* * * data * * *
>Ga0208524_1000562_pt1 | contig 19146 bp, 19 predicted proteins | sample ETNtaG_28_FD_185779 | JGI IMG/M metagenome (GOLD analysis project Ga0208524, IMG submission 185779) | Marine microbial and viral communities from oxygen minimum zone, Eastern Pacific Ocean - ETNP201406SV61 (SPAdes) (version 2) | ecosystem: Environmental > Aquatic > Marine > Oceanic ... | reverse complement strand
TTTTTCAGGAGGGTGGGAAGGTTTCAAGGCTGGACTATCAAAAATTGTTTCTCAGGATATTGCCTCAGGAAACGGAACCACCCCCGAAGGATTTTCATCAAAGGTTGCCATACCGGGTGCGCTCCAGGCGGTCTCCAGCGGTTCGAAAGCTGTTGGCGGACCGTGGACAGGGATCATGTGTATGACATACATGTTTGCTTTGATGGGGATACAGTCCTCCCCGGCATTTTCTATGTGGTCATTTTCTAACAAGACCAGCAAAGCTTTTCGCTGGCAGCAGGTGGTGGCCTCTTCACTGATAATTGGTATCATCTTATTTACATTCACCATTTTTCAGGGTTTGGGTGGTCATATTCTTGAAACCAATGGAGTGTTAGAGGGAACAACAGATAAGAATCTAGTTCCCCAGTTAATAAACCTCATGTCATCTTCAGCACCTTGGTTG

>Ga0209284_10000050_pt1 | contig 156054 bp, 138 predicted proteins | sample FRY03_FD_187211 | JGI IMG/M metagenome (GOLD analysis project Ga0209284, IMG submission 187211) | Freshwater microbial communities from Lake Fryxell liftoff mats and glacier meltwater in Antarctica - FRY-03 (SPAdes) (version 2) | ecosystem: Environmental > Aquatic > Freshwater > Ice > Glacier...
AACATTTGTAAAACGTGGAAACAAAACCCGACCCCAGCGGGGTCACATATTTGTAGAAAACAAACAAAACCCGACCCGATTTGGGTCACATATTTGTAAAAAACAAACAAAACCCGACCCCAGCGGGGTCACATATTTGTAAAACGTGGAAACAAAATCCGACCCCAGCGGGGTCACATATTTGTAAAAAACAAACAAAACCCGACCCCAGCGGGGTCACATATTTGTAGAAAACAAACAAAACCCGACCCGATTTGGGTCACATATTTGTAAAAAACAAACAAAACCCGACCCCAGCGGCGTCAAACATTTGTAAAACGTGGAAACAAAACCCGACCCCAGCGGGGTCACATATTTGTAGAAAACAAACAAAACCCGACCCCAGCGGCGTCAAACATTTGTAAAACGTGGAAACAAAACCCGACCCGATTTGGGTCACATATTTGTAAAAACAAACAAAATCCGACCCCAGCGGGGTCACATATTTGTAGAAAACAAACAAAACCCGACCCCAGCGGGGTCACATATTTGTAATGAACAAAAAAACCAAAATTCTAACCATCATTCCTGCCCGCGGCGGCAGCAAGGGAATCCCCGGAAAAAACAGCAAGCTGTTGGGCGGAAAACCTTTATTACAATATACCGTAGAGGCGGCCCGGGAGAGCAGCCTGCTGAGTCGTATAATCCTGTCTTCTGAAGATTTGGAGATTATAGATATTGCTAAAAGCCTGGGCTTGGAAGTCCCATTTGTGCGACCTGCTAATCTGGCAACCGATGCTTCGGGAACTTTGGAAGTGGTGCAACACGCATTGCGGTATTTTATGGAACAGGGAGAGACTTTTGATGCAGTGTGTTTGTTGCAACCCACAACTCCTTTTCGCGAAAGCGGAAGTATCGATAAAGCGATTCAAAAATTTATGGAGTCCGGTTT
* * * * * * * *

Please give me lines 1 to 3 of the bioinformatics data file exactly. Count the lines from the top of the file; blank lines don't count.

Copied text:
>Ga0208524_1000562_pt1 | contig 19146 bp, 19 predicted proteins | sample ETNtaG_28_FD_185779 | JGI IMG/M metagenome (GOLD analysis project Ga0208524, IMG submission 185779) | Marine microbial and viral communities from oxygen minimum zone, Eastern Pacific Ocean - ETNP201406SV61 (SPAdes) (version 2) | ecosystem: Environmental > Aquatic > Marine > Oceanic ... | reverse complement strand
TTTTTCAGGAGGGTGGGAAGGTTTCAAGGCTGGACTATCAAAAATTGTTTCTCAGGATATTGCCTCAGGAAACGGAACCACCCCCGAAGGATTTTCATCAAAGGTTGCCATACCGGGTGCGCTCCAGGCGGTCTCCAGCGGTTCGAAAGCTGTTGGCGGACCGTGGACAGGGATCATGTGTATGACATACATGTTTGCTTTGATGGGGATACAGTCCTCCCCGGCATTTTCTATGTGGTCATTTTCTAACAAGACCAGCAAAGCTTTTCGCTGGCAGCAGGTGGTGGCCTCTTCACTGATAATTGGTATCATCTTATTTACATTCACCATTTTTCAGGGTTTGGGTGGTCATATTCTTGAAACCAATGGAGTGTTAGAGGGAACAACAGATAAGAATCTAGTTCCCCAGTTAATAAACCTCATGTCATCTTCAGCACCTTGGTTG

>Ga0209284_10000050_pt1 | contig 156054 bp, 138 predicted proteins | sample FRY03_FD_187211 | JGI IMG/M metagenome (GOLD analysis project Ga0209284, IMG submission 187211) | Freshwater microbial communities from Lake Fryxell liftoff mats and glacier meltwater in Antarctica - FRY-03 (SPAdes) (version 2) | ecosystem: Environmental > Aquatic > Freshwater > Ice > Glacier...